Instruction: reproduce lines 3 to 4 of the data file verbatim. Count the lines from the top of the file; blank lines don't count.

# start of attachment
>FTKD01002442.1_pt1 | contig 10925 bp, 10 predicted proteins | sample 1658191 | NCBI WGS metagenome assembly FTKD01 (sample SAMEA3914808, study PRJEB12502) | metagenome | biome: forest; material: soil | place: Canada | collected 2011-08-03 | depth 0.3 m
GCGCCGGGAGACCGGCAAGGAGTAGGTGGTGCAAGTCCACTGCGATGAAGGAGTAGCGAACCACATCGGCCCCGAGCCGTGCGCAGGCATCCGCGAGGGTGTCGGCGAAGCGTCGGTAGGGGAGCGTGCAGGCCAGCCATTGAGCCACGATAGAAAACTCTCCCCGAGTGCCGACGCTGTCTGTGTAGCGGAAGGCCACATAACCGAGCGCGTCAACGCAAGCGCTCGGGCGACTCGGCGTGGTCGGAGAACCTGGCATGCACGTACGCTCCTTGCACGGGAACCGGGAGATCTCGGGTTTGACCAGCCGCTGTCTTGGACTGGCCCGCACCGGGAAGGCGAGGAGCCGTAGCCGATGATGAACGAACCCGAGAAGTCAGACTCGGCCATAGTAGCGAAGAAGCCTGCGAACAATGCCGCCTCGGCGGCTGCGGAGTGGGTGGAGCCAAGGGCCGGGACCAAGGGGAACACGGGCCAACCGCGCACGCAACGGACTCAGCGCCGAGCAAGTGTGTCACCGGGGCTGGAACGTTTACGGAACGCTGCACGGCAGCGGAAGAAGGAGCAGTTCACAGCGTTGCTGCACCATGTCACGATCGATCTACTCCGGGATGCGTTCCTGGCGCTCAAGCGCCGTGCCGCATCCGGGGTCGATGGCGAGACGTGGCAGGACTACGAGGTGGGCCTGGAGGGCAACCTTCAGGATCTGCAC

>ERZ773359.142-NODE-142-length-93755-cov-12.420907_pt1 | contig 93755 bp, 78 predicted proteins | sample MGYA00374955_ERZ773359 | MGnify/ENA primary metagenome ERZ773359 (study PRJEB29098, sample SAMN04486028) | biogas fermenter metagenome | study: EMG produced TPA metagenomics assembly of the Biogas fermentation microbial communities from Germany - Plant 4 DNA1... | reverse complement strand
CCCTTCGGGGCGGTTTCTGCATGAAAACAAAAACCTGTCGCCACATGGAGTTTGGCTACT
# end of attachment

>ERZ773359.142-NODE-142-length-93755-cov-12.420907_pt1 | contig 93755 bp, 78 predicted proteins | sample MGYA00374955_ERZ773359 | MGnify/ENA primary metagenome ERZ773359 (study PRJEB29098, sample SAMN04486028) | biogas fermenter metagenome | study: EMG produced TPA metagenomics assembly of the Biogas fermentation microbial communities from Germany - Plant 4 DNA1... | reverse complement strand
CCCTTCGGGGCGGTTTCTGCATGAAAACAAAAACCTGTCGCCACATGGAGTTTGGCTACT